To Walk About in Freedom: The Long Emancipation of Priscilla Joyner
- By Carole Emberton
- W.W. Norton & Company
- 272 pp.
- Reviewed by David A. Taylor
- June 17, 2022
A formerly enslaved person shares her gripping yet incomplete story.
In the prologue to her book To Walk About in Freedom: The Long Emancipation of Priscilla Joyner, author Carole Emberton lays out the national backdrop of a very personal conversation between the woman of the title, a resident of Suffolk, Virginia, and two visitors who wanted to talk with her about her life. Joyner was nearly 80 years old on the day in the late 1930s when that discussion took place.
Her visitors were Roscoe Lewis, a professor from nearby Hampton University, and a young, unemployed teacher named Thelma Dunston. They were with the Federal Writers’ Project (FWP), which hired out-of-work reporters and teachers to gather the life histories of everyday Americans. The pair visited Joyner to ask about her experience of slavery and its aftermath.
Thousands of former enslaved people like Joyner were still alive during the Great Depression. Lewis and Dunston belonged to the Negro Studies Project in Virginia, a rare, all-Black unit of a national effort to preserve Black history within the FWP led by Howard University’s Sterling A. Brown. It was a government initiative to seize that moment before a generation passed and document slavery in the words of those who’d lived through it. Altogether, the effort logged more than 2,000 interviews with formerly enslaved Americans.
Slavery, by the 1930s, was the last thing most Americans, Black or white, wanted to hear about. White Southerners didn’t care for reminders of their role in the peculiar institution, and many younger Black Americans found such reminders humiliating. Whenever Joyner told her children about her past, in fact, they got upset. So, she was understandably reluctant to share her tale with strangers.
Joyner showed the visitors her garden, where she grew roses and petunias, yet continued to deflect their questions. Soon, Lewis went off on an errand, leaving Dunston to try a one-on-one chat. Eventually, the younger woman persuaded Joyner to open up a bit.
“I don’t like to talk about it to folks,” Joyner admitted, “but don’t mind telling it for the work you are doing.”
In a way, this feels like two books. One is the compelling story of Joyner’s life, reconstructed through her words and the author’s painstaking research. We sense Joyner’s courage, her striking capabilities, her victories, her loves, and her losses. The second book is the generational story of “the long emancipation” of the subtitle, a term used by historian Ira Berlin to represent how becoming free was more protracted than any proclamation might suggest.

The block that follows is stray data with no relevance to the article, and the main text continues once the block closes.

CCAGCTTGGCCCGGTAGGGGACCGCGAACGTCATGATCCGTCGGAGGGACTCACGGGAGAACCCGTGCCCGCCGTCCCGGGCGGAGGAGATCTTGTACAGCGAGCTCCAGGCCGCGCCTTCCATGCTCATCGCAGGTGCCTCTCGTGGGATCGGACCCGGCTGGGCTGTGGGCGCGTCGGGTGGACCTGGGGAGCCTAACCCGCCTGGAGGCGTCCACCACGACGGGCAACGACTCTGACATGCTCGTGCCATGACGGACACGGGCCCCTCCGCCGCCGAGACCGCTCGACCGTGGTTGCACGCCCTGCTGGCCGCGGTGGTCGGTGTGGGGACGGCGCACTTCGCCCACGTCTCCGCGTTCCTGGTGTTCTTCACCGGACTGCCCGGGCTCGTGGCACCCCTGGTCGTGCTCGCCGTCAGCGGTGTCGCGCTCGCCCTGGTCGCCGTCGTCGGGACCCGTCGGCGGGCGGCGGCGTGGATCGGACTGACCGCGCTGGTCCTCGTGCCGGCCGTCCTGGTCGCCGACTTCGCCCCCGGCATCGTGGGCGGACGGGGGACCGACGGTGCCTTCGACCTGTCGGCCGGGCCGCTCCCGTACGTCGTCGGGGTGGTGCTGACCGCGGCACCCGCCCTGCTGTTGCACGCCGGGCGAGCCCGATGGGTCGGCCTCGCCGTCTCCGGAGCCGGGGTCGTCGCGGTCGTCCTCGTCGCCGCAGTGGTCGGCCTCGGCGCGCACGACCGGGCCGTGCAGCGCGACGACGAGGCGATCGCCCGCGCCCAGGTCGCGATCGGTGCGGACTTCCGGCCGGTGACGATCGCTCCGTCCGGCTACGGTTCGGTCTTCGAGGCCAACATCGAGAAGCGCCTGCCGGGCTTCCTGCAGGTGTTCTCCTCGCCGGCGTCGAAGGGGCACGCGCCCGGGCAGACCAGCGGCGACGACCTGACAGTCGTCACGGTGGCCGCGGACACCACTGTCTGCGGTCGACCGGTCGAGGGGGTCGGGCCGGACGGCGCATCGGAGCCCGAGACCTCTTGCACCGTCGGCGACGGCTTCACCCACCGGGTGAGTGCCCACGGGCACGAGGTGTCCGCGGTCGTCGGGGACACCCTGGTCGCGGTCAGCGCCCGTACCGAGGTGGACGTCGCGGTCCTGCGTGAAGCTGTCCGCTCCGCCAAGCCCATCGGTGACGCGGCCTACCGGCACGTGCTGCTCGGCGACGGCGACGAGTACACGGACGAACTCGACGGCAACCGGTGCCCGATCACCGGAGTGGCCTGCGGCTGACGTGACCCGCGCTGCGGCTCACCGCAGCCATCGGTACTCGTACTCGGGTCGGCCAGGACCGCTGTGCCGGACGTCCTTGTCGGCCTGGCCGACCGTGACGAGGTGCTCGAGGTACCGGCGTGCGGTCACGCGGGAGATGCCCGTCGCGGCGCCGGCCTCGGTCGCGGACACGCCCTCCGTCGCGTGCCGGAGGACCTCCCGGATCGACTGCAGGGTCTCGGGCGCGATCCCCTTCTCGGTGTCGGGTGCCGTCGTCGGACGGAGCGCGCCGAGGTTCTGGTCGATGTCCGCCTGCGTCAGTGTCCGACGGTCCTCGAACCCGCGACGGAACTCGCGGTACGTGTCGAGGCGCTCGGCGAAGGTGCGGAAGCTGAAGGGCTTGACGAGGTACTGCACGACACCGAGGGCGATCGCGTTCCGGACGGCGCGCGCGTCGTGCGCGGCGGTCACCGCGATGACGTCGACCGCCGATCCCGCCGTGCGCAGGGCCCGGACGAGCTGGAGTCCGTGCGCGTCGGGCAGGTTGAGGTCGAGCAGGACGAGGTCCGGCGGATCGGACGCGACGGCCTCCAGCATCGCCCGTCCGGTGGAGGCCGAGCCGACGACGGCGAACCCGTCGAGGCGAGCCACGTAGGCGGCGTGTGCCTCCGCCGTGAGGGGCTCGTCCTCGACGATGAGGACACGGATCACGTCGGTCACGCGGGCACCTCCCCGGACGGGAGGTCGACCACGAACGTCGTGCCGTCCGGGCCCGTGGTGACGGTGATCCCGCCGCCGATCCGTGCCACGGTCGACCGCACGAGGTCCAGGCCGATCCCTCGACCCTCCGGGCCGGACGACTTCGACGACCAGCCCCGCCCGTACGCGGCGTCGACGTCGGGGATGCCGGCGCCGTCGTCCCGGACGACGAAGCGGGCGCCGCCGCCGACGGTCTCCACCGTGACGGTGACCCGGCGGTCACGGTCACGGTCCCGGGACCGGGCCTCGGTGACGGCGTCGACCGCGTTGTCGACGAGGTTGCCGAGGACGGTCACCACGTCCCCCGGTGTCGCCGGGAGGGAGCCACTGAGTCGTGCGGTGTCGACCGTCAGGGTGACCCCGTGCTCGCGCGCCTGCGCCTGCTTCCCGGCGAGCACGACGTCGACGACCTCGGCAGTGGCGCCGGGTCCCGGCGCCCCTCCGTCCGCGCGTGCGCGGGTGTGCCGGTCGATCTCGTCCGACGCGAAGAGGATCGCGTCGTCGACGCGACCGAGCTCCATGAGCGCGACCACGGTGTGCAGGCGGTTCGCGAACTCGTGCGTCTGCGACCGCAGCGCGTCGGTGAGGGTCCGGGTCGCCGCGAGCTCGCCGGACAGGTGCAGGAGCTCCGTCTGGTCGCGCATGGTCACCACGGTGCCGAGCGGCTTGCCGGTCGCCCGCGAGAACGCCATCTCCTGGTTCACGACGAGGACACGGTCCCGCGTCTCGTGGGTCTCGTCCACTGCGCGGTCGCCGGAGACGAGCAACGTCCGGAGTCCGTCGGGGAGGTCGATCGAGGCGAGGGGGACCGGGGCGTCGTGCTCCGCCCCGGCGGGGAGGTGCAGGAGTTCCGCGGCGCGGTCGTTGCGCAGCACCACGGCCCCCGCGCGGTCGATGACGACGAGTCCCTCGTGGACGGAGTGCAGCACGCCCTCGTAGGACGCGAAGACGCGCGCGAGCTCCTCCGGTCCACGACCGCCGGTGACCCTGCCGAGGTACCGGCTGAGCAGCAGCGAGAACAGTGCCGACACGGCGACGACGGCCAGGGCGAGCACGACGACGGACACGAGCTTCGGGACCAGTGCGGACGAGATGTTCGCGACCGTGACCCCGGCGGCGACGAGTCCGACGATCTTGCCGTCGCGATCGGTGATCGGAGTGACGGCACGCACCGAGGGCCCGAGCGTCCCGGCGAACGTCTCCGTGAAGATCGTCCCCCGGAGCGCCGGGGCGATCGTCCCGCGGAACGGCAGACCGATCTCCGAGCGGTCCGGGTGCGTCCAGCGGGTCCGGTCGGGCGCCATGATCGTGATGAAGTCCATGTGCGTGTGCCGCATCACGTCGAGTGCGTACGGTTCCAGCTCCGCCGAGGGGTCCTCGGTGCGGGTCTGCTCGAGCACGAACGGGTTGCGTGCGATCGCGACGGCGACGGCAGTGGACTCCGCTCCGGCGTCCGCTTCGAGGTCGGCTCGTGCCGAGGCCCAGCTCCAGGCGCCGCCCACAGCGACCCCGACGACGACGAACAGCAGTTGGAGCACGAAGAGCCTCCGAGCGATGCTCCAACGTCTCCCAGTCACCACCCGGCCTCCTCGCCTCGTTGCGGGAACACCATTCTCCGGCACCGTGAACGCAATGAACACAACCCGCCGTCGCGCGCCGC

Emberton illustrates this with words from other freedpeople in “the charter generation” and interprets their experiences for our time. We see the extreme social upheaval after the Civil War; the innovations in institutions like marriage that freedpeople made in order to have autonomous lives; and the “first Great Migration” after Reconstruction, when African Americans traveled within the South to seek opportunity a generation before another wave moved north.
“These journeys were not defined by protest or the kinds of militant resistance that historians are trained to analyze,” writes Emberton, who aims to present the kind of in-depth biographical treatment of an everywoman’s life that earlier historians would’ve never considered. Yes, there are gaps in what any interviewer could get from a one-time conversation with a senior citizen about her earliest, most painful memories, but the author fills them as she can.
The book’s subtitle evokes Ernest J. Gaines’ The Autobiography of Miss Jane Pittman, which traced Black history through one fictionalized woman’s life from the Civil War to the Civil Rights era. (Gaines said he read “quite a few” WPA interviews with formerly enslaved people to give his novel authenticity.)
Still, To Walk About in Freedom does not include as much Priscilla as a reader might want. For long stretches, we leave her behind and explore the charter generation through what can feel like a history textbook. This is due in part to the material and to Emberton’s ambitions. Yet in giving a novel-esque structure to her narrative, she does right by the association with Gaines’ book.
Brown and Lewis each planned to publish a book that captured the richness of the formerly enslaved peoples’ interviews in one powerful story, Brown hoping “that American democracy might…be regenerated through the life stories of freedom’s charter generation.” Neither accomplished that in his lifetime. Carole Emberton has taken a different tack with Joyner’s story, seeking to “convey the texture of individual experience and the power of a single life to amplify the contours of history.” Her effort is well worth reading and reveals the extent to which such a feat is possible.
David A. Taylor’s books include Soul of a People, about the WPA writers, and Cork Wars: Intrigue and Industry in World War II, which received an Independent Publishers Book Award for world history. He teaches in the Johns Hopkins Science Writing Program.